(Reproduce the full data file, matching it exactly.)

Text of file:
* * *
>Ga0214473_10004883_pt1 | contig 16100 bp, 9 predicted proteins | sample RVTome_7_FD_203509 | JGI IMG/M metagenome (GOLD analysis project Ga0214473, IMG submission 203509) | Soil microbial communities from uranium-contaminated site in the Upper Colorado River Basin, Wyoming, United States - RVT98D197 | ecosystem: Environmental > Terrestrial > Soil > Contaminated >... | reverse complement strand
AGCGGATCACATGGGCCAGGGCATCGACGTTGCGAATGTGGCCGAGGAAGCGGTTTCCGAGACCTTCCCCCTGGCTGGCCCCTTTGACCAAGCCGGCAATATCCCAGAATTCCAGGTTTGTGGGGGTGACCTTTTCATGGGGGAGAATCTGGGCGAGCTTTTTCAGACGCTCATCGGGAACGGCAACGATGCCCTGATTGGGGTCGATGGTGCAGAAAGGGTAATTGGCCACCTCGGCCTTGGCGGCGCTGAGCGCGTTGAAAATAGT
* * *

>Ga0214473_10004883_pt1 | contig 16100 bp, 9 predicted proteins | sample RVTome_7_FD_203509 | JGI IMG/M metagenome (GOLD analysis project Ga0214473, IMG submission 203509) | Soil microbial communities from uranium-contaminated site in the Upper Colorado River Basin, Wyoming, United States - RVT98D197 | ecosystem: Environmental > Terrestrial > Soil > Contaminated >... | reverse complement strand
AGCGGATCACATGGGCCAGGGCATCGACGTTGCGAATGTGGCCGAGGAAGCGGTTTCCGAGACCTTCCCCCTGGCTGGCCCCTTTGACCAAGCCGGCAATATCCCAGAATTCCAGGTTTGTGGGGGTGACCTTTTCATGGGGGAGAATCTGGGCGAGCTTTTTCAGACGCTCATCGGGAACGGCAACGATGCCCTGATTGGGGTCGATGGTGCAGAAAGGGTAATTGGCCACCTCGGCCTTGGCGGCGCTGAGCGCGTTGAAAATAGT